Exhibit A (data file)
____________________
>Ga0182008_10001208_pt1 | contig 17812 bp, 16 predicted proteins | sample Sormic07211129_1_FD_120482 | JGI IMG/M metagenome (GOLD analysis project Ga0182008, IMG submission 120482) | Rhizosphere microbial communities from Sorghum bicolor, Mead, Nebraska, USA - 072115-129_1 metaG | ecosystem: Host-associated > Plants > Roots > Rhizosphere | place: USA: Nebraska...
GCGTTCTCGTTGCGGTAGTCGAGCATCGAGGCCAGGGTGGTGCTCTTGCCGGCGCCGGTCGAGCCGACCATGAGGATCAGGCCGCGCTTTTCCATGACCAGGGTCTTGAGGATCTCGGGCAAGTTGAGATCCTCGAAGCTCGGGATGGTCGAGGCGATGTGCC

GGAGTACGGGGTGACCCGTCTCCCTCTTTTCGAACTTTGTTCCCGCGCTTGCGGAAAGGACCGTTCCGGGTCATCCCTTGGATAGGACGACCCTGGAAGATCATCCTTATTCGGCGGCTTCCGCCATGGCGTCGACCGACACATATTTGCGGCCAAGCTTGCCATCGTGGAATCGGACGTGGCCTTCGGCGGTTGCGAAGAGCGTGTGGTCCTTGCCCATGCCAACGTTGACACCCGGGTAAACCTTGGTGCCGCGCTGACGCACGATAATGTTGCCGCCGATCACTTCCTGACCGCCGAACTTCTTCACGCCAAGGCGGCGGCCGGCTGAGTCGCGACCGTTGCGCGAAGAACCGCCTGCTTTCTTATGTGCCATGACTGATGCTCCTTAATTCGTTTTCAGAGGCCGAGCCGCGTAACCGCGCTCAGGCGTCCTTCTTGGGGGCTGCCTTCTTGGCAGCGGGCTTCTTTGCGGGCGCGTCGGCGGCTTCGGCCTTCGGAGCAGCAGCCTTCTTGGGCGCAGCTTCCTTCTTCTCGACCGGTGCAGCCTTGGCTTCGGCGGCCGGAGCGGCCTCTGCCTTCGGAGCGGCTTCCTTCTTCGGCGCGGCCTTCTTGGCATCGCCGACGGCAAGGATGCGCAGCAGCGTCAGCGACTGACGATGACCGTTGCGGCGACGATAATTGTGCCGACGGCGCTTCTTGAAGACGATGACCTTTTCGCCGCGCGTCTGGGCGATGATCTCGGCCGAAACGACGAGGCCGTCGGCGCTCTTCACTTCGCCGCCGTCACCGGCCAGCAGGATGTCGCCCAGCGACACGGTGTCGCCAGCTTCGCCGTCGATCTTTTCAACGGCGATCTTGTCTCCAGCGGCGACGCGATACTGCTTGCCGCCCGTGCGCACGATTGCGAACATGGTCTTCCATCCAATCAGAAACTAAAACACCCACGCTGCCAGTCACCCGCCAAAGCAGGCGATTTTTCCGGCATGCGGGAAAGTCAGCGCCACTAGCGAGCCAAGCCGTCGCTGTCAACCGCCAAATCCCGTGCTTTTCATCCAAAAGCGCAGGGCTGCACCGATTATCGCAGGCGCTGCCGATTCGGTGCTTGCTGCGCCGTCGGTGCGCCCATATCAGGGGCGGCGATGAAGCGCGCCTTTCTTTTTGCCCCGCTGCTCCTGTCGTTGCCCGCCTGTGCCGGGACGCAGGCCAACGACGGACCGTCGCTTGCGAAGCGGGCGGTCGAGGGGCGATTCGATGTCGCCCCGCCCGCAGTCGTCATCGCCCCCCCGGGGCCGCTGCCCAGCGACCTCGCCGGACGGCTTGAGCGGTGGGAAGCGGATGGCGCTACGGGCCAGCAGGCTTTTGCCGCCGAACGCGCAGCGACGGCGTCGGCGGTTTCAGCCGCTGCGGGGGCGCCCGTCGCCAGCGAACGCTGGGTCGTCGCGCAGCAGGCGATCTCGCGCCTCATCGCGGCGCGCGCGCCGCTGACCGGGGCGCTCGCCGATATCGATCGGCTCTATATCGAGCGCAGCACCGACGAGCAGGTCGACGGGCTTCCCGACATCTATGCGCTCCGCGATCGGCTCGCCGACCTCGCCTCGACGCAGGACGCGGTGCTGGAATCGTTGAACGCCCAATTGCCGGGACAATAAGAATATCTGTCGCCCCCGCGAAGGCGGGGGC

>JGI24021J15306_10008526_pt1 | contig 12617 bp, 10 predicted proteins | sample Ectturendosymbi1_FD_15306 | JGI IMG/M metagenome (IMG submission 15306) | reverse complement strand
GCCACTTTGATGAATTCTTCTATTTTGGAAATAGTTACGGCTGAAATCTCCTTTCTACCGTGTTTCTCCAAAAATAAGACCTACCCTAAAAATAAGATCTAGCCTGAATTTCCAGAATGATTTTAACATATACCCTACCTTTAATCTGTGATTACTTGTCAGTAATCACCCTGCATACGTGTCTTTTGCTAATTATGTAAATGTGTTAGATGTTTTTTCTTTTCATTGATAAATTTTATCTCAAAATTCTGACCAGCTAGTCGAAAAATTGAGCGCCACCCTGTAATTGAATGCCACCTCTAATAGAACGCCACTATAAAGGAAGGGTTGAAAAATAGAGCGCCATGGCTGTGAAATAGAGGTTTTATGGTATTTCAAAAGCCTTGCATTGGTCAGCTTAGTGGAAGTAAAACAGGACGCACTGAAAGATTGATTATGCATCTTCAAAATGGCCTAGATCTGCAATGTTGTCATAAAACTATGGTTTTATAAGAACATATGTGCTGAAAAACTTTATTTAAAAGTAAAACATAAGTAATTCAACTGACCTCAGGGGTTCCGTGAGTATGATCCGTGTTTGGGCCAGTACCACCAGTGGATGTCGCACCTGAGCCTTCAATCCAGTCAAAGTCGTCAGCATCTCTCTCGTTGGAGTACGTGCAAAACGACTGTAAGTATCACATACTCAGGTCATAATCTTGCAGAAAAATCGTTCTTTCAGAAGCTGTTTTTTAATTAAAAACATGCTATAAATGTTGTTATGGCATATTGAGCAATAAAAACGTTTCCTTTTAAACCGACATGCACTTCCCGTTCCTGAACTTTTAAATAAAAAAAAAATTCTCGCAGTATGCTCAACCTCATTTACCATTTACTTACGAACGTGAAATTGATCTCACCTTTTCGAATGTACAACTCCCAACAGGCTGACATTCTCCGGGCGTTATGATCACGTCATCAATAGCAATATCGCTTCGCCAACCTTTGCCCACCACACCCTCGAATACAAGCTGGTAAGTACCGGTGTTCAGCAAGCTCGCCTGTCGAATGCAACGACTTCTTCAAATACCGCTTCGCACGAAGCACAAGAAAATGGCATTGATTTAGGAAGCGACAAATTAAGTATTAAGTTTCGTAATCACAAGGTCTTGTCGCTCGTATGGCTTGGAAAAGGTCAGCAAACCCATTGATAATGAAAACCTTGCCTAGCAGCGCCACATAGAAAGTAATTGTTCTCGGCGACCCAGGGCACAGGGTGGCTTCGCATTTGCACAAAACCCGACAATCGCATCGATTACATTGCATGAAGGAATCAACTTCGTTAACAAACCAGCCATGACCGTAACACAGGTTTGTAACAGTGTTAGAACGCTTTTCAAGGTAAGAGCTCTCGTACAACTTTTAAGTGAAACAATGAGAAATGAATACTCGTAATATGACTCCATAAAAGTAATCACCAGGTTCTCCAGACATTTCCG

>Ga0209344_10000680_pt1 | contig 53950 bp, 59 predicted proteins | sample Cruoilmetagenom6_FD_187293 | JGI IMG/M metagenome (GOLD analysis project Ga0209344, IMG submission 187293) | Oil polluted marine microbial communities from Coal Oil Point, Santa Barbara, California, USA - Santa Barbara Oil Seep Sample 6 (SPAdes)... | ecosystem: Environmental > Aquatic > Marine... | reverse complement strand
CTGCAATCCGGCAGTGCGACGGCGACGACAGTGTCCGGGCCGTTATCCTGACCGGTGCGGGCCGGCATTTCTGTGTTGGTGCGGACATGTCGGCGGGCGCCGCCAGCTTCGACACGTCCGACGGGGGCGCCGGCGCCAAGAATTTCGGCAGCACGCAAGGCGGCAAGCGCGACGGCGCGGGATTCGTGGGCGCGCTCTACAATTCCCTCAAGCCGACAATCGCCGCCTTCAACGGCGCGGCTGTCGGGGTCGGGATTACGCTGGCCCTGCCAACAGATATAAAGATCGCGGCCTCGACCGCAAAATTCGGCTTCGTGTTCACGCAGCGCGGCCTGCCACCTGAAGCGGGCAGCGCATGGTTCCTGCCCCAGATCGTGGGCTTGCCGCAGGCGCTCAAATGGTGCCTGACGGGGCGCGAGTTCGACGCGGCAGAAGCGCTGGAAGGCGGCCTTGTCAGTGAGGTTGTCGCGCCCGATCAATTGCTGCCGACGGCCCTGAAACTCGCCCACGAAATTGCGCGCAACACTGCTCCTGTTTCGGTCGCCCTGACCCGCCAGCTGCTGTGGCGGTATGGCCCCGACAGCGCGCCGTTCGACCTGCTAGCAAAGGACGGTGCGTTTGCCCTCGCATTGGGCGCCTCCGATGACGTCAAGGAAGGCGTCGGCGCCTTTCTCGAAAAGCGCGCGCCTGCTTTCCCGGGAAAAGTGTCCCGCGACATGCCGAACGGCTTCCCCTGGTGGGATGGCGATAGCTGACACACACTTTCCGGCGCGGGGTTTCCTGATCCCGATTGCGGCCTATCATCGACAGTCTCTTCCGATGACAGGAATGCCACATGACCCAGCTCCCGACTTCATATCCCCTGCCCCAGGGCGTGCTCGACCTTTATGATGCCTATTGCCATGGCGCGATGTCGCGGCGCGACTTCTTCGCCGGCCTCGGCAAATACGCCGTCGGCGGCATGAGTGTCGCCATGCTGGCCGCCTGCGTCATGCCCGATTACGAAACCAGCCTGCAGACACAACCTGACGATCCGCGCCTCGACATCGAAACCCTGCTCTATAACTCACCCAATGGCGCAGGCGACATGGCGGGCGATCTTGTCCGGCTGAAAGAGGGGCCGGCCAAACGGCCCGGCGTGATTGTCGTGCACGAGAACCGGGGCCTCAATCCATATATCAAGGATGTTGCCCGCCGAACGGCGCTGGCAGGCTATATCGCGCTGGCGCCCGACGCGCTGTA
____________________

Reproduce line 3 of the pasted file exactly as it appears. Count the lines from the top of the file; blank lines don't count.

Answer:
GGAGTACGGGGTGACCCGTCTCCCTCTTTTCGAACTTTGTTCCCGCGCTTGCGGAAAGGACCGTTCCGGGTCATCCCTTGGATAGGACGACCCTGGAAGATCATCCTTATTCGGCGGCTTCCGCCATGGCGTCGACCGACACATATTTGCGGCCAAGCTTGCCATCGTGGAATCGGACGTGGCCTTCGGCGGTTGCGAAGAGCGTGTGGTCCTTGCCCATGCCAACGTTGACACCCGGGTAAACCTTGGTGCCGCGCTGACGCACGATAATGTTGCCGCCGATCACTTCCTGACCGCCGAACTTCTTCACGCCAAGGCGGCGGCCGGCTGAGTCGCGACCGTTGCGCGAAGAACCGCCTGCTTTCTTATGTGCCATGACTGATGCTCCTTAATTCGTTTTCAGAGGCCGAGCCGCGTAACCGCGCTCAGGCGTCCTTCTTGGGGGCTGCCTTCTTGGCAGCGGGCTTCTTTGCGGGCGCGTCGGCGGCTTCGGCCTTCGGAGCAGCAGCCTTCTTGGGCGCAGCTTCCTTCTTCTCGACCGGTGCAGCCTTGGCTTCGGCGGCCGGAGCGGCCTCTGCCTTCGGAGCGGCTTCCTTCTTCGGCGCGGCCTTCTTGGCATCGCCGACGGCAAGGATGCGCAGCAGCGTCAGCGACTGACGATGACCGTTGCGGCGACGATAATTGTGCCGACGGCGCTTCTTGAAGACGATGACCTTTTCGCCGCGCGTCTGGGCGATGATCTCGGCCGAAACGACGAGGCCGTCGGCGCTCTTCACTTCGCCGCCGTCACCGGCCAGCAGGATGTCGCCCAGCGACACGGTGTCGCCAGCTTCGCCGTCGATCTTTTCAACGGCGATCTTGTCTCCAGCGGCGACGCGATACTGCTTGCCGCCCGTGCGCACGATTGCGAACATGGTCTTCCATCCAATCAGAAACTAAAACACCCACGCTGCCAGTCACCCGCCAAAGCAGGCGATTTTTCCGGCATGCGGGAAAGTCAGCGCCACTAGCGAGCCAAGCCGTCGCTGTCAACCGCCAAATCCCGTGCTTTTCATCCAAAAGCGCAGGGCTGCACCGATTATCGCAGGCGCTGCCGATTCGGTGCTTGCTGCGCCGTCGGTGCGCCCATATCAGGGGCGGCGATGAAGCGCGCCTTTCTTTTTGCCCCGCTGCTCCTGTCGTTGCCCGCCTGTGCCGGGACGCAGGCCAACGACGGACCGTCGCTTGCGAAGCGGGCGGTCGAGGGGCGATTCGATGTCGCCCCGCCCGCAGTCGTCATCGCCCCCCCGGGGCCGCTGCCCAGCGACCTCGCCGGACGGCTTGAGCGGTGGGAAGCGGATGGCGCTACGGGCCAGCAGGCTTTTGCCGCCGAACGCGCAGCGACGGCGTCGGCGGTTTCAGCCGCTGCGGGGGCGCCCGTCGCCAGCGAACGCTGGGTCGTCGCGCAGCAGGCGATCTCGCGCCTCATCGCGGCGCGCGCGCCGCTGACCGGGGCGCTCGCCGATATCGATCGGCTCTATATCGAGCGCAGCACCGACGAGCAGGTCGACGGGCTTCCCGACATCTATGCGCTCCGCGATCGGCTCGCCGACCTCGCCTCGACGCAGGACGCGGTGCTGGAATCGTTGAACGCCCAATTGCCGGGACAATAAGAATATCTGTCGCCCCCGCGAAGGCGGGGGC